When formulating situational questions, you should focus on the job description and scope of practice.

Don’t expect candidates to fully adhere to company protocols just yet, instead look for particular skills and aptitudes to carry out responsibilities.

Mark a red flag against candidates that offer vague answers and meaningless words. Below is a list of suggested topics:

  • Situations involving work collaboration with hard-to-please fellow colleagues.

  • Scenarios where you need to prove your point with a difficult manager or client.

  • Cases where you’ve made a mistake professionally and things you did to correct it.

  • Circumstances dealing with criticism, initiative, and tight deadlines.

4. Set expectations and discuss company culture

Interviewing is a learning opportunity for both the employer and the applicant. As the hiring manager, you’re assessing the candidate’s ability to find out if they’re fit for the job while they assess the company for possible growth and career enhancement.

Including expectations for the role mixed in with your interview questions to ask candidates is crucial to avoid disappointment to both parties.

Make sure to set expectations with regard to the job, working hours, leadership, and opportunities.

Additionally, you need to choose an applicant that exhibits the best culture fit for your business. Aside from skills and qualifications, make sure that they share the beliefs, behavior, core values, and philosophy of your trade.

Find out if the candidate is a good match with your culture and work environment. Use these top 4 cultural fit questions below:

  1. Describe the culture, environment, and management style that will bring out your best work.

  2. What are the positive and negative aspects of your previous or current job?

  3. Do you feel comfortable making friends with co-workers? Why or why not?

  4. What are the important things or factors that should be present in your workplace?

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5. Give top candidates a second interview

The initial round of job interviews is primarily done to shortlist candidates. To narrow down the list, even more, to consider only the best and most highly-qualified applicants for the position, a second interview is needed.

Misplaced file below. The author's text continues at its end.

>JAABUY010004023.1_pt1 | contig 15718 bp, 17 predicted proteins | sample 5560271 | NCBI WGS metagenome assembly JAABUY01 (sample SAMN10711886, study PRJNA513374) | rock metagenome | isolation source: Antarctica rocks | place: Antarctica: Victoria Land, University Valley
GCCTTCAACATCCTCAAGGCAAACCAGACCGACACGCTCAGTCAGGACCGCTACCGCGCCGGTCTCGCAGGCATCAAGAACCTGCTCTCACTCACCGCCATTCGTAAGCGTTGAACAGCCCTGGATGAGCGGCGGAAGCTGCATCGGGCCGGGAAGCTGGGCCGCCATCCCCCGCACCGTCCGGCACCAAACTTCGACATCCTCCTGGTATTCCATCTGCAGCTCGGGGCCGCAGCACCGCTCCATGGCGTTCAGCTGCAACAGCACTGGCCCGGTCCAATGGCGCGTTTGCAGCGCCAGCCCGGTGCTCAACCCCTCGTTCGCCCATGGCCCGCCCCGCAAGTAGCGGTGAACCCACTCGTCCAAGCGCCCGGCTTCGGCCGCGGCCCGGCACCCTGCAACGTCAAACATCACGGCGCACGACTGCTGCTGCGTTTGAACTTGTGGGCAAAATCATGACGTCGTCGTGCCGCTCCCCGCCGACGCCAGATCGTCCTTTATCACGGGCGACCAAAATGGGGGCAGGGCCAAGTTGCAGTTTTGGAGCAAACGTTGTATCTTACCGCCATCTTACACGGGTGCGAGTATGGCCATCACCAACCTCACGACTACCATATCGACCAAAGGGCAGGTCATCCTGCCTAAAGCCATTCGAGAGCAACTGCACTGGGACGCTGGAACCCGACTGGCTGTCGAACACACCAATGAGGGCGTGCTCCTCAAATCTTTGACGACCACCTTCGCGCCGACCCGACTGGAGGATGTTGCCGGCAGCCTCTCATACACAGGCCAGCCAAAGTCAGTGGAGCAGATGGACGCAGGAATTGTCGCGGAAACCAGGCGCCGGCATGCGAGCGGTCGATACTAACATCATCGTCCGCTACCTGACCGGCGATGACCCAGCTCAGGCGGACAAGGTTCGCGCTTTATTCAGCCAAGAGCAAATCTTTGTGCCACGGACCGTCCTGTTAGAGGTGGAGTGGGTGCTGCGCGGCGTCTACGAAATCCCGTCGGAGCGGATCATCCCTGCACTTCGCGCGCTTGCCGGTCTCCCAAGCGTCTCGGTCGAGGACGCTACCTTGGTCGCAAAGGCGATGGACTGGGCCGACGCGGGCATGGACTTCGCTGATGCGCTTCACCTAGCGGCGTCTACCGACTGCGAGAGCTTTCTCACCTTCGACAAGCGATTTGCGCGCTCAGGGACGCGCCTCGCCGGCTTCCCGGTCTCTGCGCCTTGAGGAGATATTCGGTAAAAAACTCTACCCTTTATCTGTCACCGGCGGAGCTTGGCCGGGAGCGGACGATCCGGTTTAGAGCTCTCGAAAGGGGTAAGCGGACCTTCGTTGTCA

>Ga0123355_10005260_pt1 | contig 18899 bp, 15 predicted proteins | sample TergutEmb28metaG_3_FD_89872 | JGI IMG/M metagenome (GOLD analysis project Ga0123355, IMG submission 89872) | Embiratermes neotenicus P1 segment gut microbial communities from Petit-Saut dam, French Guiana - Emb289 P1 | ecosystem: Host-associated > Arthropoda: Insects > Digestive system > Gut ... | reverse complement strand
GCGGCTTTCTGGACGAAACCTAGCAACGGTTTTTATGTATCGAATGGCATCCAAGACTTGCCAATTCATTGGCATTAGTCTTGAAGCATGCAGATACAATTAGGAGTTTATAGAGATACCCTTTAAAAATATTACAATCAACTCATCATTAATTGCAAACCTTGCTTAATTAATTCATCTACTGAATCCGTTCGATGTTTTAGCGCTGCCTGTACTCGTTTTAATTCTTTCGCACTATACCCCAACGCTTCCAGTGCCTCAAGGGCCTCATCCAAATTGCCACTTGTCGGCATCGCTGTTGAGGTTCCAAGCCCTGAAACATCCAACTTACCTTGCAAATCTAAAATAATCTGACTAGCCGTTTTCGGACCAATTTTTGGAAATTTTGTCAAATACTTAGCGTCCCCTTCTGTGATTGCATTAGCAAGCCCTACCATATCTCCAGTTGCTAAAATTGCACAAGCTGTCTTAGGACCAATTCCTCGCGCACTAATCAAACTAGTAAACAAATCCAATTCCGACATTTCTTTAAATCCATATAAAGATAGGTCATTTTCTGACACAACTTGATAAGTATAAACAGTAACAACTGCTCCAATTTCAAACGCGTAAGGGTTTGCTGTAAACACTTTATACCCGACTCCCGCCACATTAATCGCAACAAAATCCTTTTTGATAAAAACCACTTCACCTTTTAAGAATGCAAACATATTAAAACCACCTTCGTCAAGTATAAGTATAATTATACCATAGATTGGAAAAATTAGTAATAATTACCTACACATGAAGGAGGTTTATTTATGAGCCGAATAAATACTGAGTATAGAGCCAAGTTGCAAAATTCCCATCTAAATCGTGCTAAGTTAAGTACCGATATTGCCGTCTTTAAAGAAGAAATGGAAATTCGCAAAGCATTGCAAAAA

Bear in mind that although you have a good list of candidates with high aspirations, you haven’t hired the employee yet so be respectful of their time and other obligations.

Be courteous and sympathetic enough to invite only those candidates at the top of the list and allow some flexibility when it comes to scheduling.

As a business owner, you need to dig deeper by asking more detailed and defined forms of questions. Below are great topics for the next round of interview questions to ask candidates:

  • Explore the professional experience and specific expertise of the applicant.

  • Use behavioral interview questions that are related to the position.

  • Evaluate their creativity and let them think uniquely by probing problem-based questions.

  • Use leadership questions to discover remarkable achievements and hidden potentials.

Bonus tip on how to interview a candidate: Streamline the Onboarding Experience

The candidate experience doesn't end once the contract is signed. From the Form W-4 to your employee handbook, the Namely platform is designed to help teams set new hires up for success.

The most crucial step in integrating new recruits into your organization and preparing them for the rigors of their new position is onboarding. Just 15% of employees are interested in their work, according to a 2017 Gallup study, a statistic that has increased as a result of the epidemic.

This is a major worry for businesses, who know that one of the keys to enhancing employee engagement is ensuring new recruits have a solid start.

The most effective onboarding initiatives are well thought out, effective, and have a lasting effect on employee retention.

It's a candidate's market, so make sure you know how to interview a candidate and make them a life-long asset in your new small business.